Friday, July 18, 2008

Forbidden Lie$

How easy would it be to write a piece of fiction and get reputable publishers to publish it as a non-fiction book? Apparently not difficult at all.

Norma Khouri wrote a book (Forbidden Love aka Honour Lost) about the honour killing of her best friend in Jordan and got it published by Random House as a non-fiction book. It seems that simple geographical mistakes like describing the river of Jordan flowing through the city of Amman and describing Jordan as bordering Kuwait didn't ring alarm bells, even when they were pointed out to the publishers by Jordanians. Of course such a book, published at a time when the Western World was hungry for negative stories about Muslims would be much more sensational (and profitable) as non-fiction than as fiction.

I would have thought that once the hoax was blown the publisher would back away from the author and apologised to the readers but not in this case.

In Anna Broinowski's documentary about this con job she manages to convince Norma Khouri to prove that she isn't the con artist that she now appears to be and Norma takes up the challenge with relish. Anna and Norma lead each other (and us) on an amazing dance of claim and refutation. Norma seems to have an inexhaustible supply of explanations for every refutation and for every time she changes her story. Anna and Norma follow the trail from Australia to the US and to Jordan and back. Norma is a pretty and charming, petite woman which probably helps tug our sympathies in her direction. I wouldn't blame you if you left the cinema wondering if you could believe what anyone says.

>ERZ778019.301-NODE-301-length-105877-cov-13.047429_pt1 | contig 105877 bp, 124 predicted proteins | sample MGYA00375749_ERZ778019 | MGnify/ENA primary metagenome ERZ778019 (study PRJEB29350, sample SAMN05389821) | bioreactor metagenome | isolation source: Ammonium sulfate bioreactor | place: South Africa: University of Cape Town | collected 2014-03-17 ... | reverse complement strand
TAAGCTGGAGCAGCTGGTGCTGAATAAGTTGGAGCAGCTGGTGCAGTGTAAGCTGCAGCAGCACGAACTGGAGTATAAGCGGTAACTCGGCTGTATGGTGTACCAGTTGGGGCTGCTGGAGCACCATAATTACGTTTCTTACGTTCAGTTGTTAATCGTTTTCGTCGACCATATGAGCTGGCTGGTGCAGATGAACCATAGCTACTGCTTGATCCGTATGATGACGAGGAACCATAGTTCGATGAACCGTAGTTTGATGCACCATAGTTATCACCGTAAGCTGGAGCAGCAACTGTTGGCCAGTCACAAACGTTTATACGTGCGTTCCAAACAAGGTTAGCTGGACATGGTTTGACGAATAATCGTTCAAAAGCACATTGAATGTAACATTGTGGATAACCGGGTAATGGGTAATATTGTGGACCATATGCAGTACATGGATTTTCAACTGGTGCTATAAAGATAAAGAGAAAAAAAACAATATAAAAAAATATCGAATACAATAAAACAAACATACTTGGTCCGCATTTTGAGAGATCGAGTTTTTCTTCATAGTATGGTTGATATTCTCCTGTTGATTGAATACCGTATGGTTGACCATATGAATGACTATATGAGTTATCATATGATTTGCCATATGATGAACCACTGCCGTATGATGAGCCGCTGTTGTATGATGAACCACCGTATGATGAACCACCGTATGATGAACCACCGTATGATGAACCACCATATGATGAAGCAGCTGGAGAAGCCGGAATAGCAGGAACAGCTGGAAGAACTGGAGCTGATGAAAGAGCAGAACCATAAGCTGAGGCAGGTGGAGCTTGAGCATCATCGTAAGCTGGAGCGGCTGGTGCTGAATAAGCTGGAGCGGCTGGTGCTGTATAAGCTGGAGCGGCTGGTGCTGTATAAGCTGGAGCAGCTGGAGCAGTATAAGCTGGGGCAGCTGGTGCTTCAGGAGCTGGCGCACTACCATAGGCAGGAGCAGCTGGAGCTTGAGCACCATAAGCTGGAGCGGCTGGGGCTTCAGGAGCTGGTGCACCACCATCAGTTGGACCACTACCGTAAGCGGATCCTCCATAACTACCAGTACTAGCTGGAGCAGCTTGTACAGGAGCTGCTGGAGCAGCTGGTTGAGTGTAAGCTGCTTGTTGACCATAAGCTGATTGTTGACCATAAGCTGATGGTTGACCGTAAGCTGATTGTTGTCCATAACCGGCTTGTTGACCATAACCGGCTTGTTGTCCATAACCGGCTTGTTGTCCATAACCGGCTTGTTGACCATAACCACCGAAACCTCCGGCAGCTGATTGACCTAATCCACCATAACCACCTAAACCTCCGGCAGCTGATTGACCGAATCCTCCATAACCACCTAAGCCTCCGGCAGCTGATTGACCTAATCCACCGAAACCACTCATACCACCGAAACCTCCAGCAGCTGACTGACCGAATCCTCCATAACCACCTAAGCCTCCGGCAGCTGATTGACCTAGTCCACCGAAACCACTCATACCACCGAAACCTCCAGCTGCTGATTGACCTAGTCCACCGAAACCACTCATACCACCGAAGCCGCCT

I was left with one niggling question: Broinowski went to the expense of flying her crew and Norma and Norma's body guard to Jordan, so why didn't she make things much easier for herself and take someone who could speak and read Arabic? Instead she relies mostly on Norma and her friends for translations of documents and what people are telling her.

Ian's rating 4/5

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